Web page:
The health risks of high radon levels in your home


    If there’s mold in the basement, that’s hard to ignore. When the roof leaks, you fix it. But a radon problem in your house is easy to miss.

    The gas has no color, no taste, and no odor.

    Still, when high concentrations of radon collect in a house, the gas becomes a concern. So public health experts are trying to get the word out: For non-smokers, radon is the No. 1 cause of lung cancer. And, it’s preventable.

    “It’s not overly scary as long as we don’t get overdosed with it,” said Kurt Olinger, manger of the Radon Program for the Delaware Division of Public Health.

    “It’s not going to cause any immediate symptoms,” said Kevin Stewart, director of environmental health at the American Lung Association of the Mid-Atlantic.

    “Lung cancer is what’s called a long latency-period cancer which means people can be exposed to the carcinogen, the thing that causes cancer, for decades before cancer starts to manifest itself,” Stewart said.

    Radon is a soil gas that forms naturally as uranium and other core elements decay. Outdoors, the gas is all around us at low levels, and it seeps up from the ground into homes.

    “Even a crack you might not be able to see would look like the Grand Canyon to radon, it’s quite easy for it to get into a foundation, you can’t basically seal it out,” said Bob Lewis, Radon Program Manager at the Pennsylvania Department of Environmental Protection.

    He’s been telling people to test their home for radon for nearly 30 years. Mostly, they don’t do it, he says.

    “Out of sight out of mind type thing, there’s no noticeable effect in the house, people just don’t listen to this message as well as we’d like them to,” Lewis said.

    As radon breaks down some of the castoff particles float in the air, and we inhale them.

    “The biggest surface available in the human body for them to stick to is really the inside of your lungs. It’s living cells in contact with the outside of world,” Stewart said.

    Those radon decay particles that settle on the lungs are radioactive, which means they emit low-dose radiation.

    “They are the kinds of things that can barrel into a cell and break apart a strand of DNA,” Stewart said. Damaged cells can multiply then form a cancer or a tumor, said Troy Moritz, a thoracic surgeon at PinnacleHealth System in Harrisburg, Pennsylvania.

    Much of his work is treating people with lung cancer.

    Moritz says he doesn’t remember hearing much about radon when he was in medical school, but it’s a cancer risk you can do something about.

    “If you are a smoker, quit today. If you have high radon levels, you need to find out about it,” he said.

    Population studies have linked radon and lung cancer, but for an individual patient, doctors can’t definitely say what cause the tumor.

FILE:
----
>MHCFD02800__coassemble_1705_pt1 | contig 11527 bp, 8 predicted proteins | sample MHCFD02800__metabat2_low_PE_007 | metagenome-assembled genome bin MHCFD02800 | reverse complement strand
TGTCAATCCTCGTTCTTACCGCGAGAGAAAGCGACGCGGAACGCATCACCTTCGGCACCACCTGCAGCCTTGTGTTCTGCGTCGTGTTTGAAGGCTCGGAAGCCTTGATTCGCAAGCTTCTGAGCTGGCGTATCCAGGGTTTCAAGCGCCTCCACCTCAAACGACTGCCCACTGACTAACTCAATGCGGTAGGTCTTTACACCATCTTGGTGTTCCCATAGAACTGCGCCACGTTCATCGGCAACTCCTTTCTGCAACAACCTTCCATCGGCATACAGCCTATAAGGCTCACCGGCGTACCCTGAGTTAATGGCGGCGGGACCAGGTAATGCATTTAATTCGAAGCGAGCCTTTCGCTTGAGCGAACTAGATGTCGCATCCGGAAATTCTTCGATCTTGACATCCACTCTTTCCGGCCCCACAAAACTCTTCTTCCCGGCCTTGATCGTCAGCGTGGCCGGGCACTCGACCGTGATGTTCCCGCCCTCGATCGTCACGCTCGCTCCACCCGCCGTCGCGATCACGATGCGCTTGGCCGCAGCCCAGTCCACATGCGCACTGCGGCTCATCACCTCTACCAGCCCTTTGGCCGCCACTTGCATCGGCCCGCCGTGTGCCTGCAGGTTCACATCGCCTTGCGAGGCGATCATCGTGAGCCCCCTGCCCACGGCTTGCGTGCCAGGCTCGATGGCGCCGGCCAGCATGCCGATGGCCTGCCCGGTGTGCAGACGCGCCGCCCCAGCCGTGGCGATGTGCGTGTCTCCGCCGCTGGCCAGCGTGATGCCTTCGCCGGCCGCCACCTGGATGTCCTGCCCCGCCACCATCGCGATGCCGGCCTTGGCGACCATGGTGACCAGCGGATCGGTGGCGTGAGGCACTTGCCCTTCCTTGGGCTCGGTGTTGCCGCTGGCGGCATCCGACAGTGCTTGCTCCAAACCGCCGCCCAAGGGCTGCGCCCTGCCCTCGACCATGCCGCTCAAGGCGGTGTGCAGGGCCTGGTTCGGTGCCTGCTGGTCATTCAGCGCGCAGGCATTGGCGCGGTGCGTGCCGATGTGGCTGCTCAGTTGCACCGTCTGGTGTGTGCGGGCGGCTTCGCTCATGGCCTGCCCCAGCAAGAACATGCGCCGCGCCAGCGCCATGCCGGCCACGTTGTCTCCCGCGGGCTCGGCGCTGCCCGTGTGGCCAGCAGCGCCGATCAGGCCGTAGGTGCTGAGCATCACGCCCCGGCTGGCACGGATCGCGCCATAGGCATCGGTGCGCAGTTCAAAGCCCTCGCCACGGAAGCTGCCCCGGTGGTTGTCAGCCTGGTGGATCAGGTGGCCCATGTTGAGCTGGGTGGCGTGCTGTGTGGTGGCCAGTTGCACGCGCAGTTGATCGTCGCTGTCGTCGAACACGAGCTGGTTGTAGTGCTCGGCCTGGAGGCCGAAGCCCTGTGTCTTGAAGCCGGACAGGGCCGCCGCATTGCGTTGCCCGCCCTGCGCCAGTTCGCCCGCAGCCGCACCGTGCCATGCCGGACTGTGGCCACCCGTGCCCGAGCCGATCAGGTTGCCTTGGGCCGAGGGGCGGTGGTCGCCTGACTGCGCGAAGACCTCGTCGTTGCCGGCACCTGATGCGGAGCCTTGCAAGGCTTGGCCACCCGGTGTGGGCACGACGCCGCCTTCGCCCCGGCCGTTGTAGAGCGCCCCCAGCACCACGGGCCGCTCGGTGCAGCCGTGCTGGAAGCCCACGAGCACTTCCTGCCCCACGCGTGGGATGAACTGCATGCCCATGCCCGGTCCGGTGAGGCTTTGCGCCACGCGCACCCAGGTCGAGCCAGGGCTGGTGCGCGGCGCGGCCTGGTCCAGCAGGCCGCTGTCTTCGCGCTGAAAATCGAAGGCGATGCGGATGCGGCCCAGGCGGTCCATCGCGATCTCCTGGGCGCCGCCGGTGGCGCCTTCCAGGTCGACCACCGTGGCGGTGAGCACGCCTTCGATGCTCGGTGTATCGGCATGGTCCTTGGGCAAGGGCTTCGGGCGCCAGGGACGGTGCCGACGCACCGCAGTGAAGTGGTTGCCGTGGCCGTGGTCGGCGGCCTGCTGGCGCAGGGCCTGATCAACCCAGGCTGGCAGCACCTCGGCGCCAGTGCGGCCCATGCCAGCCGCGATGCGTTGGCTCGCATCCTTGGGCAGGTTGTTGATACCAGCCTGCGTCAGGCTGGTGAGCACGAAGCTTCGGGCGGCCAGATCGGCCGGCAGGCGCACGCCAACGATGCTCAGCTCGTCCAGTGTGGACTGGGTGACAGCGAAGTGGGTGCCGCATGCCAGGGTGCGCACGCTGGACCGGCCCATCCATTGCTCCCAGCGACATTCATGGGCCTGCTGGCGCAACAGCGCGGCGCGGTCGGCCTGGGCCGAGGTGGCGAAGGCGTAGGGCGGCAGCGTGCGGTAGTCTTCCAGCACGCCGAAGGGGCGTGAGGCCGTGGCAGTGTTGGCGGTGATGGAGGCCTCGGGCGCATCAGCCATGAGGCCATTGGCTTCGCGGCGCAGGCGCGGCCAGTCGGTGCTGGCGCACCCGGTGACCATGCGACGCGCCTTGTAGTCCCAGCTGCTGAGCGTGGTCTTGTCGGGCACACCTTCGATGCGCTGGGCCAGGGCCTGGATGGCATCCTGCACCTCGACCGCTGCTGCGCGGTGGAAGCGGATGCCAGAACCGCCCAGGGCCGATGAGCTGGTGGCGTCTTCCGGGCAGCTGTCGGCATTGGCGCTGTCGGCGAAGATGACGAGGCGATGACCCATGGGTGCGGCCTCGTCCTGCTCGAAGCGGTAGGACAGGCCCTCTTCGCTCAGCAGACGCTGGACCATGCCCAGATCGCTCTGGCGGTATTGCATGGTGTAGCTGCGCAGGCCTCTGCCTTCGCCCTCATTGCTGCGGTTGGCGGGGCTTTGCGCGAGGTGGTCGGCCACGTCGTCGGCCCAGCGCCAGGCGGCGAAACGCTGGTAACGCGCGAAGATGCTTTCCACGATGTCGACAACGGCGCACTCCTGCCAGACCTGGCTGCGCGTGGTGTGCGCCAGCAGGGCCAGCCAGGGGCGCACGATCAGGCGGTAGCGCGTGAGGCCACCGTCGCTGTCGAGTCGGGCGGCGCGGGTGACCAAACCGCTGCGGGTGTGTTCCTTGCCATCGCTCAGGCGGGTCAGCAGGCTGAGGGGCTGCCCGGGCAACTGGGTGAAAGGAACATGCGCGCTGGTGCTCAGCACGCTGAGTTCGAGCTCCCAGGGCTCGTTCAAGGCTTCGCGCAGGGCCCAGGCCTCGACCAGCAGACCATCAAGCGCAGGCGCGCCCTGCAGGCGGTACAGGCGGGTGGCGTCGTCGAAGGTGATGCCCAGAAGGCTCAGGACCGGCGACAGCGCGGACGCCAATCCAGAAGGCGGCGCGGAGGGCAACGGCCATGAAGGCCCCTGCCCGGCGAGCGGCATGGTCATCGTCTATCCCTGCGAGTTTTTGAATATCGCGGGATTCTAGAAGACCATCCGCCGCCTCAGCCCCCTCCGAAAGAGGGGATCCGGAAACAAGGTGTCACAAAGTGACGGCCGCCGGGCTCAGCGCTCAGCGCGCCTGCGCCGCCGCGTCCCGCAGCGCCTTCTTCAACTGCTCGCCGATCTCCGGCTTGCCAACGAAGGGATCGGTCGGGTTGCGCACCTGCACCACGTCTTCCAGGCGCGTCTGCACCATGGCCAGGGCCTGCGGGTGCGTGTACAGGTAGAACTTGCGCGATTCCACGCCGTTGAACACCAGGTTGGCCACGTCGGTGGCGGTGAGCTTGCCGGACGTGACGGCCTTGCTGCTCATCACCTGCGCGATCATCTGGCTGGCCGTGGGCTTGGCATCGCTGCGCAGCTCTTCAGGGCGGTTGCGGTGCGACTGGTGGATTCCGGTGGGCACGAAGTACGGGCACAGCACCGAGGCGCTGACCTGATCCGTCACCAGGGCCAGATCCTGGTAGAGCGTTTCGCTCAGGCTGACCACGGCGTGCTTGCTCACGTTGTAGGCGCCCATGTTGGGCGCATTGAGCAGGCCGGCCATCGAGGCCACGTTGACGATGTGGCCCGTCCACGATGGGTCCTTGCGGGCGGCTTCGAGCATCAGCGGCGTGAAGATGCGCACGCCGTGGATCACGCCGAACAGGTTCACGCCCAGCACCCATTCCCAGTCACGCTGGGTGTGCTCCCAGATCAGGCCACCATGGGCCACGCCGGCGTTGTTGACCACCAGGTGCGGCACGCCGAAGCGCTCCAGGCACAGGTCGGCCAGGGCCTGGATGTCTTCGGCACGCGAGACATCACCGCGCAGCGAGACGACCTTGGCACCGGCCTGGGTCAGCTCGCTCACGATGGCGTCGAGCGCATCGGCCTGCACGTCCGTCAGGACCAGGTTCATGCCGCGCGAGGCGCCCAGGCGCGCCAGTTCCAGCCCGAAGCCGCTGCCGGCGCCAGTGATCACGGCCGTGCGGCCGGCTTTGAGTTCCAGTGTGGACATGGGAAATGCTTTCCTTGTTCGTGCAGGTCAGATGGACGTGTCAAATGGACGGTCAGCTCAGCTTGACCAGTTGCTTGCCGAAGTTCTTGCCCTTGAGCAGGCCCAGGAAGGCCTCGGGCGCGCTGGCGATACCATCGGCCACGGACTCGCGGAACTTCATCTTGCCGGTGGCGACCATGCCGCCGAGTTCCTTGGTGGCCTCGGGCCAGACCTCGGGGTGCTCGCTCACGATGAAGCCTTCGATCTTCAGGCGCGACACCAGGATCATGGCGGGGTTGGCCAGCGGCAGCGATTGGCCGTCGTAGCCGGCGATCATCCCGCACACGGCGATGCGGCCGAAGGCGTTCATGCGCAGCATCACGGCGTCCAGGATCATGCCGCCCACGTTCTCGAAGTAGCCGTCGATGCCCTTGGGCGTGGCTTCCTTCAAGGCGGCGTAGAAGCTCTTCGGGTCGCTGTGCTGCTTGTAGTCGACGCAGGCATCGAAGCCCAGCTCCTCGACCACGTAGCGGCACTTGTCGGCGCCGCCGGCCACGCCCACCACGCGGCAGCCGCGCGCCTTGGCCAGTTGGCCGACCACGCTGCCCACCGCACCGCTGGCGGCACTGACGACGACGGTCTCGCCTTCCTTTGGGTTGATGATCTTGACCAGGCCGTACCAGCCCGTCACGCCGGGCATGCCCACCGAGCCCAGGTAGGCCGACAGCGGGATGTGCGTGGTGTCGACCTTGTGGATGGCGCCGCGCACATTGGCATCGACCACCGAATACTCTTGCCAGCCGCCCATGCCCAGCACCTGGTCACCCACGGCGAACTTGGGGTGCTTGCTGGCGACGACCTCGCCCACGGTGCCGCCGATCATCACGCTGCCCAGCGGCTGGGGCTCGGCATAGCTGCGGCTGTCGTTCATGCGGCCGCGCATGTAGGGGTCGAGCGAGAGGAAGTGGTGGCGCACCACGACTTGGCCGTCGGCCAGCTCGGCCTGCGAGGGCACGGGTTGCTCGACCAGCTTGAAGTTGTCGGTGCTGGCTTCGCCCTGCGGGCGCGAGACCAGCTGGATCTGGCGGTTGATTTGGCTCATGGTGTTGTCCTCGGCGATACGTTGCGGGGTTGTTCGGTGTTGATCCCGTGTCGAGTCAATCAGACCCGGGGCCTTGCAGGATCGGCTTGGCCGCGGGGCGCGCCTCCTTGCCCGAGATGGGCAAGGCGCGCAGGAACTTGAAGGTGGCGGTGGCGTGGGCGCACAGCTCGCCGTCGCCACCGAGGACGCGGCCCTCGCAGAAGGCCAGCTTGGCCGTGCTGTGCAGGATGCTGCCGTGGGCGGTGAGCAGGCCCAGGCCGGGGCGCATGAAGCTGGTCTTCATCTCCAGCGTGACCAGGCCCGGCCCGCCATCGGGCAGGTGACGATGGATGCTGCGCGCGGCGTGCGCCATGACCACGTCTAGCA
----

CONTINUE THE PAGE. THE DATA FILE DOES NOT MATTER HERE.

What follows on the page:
“That’s tough. It’s hard to say: ‘you have cancer. Sorry, I don’t know why,'” Moritz said. “But if you have a very high radon level in your house, or medium level over decades, and you’ve never smoked, you can take a leap of faith that radon may have been the cause.”

    Every home needs to be checked.

    “If your neighbor’s house is safe, that’s no guarantee that yours is,” Stewart said. “You need to do a test in your own house to find out what your radon level is.”

    The potential for a radon problem varies community to community.

    Maps on the Web site for the U.S. Environmental Protection Agency show that across south Jersey, Delaware and in the city of Philadelphia, the average risk for a dangerous radon level is low or moderate.

    But on the Pennsylvania map, about two-thirds of the state is colored red – indicating a zone with the highest potential for a problem.

    Health educator Kevin Stewart says there’s something about much of Pennsylvania’s geology–certain characteristics of the soil and the amount of granite rock–that make radon health risks higher in some zip codes.

    Lots of Pennsylvania homes also have a basement.

    “If you have a basement that means there’s more surface area, not only the floor, but the walls are in contact with the ground. There’s more places for radon to enter,” Stewart said.

    A short-term, do-it-yourself testing kit costs about $15 at the hardware store. The devices trap radon particles as they float by, then a few days later, you seal up the test and send it off to the lab.

    Radon is measured in something called “picocuries per liter of air.” If the lived-in area of your home registers above 4 pCi/L, the government says you should call-in a state-certified mitigator to make a fix.

    The E.P.A.’s Citizen’s Guide to Radon gives other guidance on what to do if testing suggests a moderate level of radon in your home.

    Pennsylvania’s Radon Program Manager Bob Lewis says the next step may depend on where you find the problem.

    “If you had the kids down there eight or 10 hours a day, then I, as a parent, would give more emphasis on fixing it. As opposed if it’s just an unfinished basement, I wasn’t spending much time down there,” Lewis said.

    Olinger, from the Delaware Division of Public health, says homeowners can expect to pay about $1,200 to have their home retrofitted so radon gas is redirected from living spaces to the outdoors.

    In Pennsylvania and Delaware, homeowners aren’t required to test their home for radon but both states have “radon disclosure” laws. If a seller has done a test they are required to reveal those results to a potential buyer.

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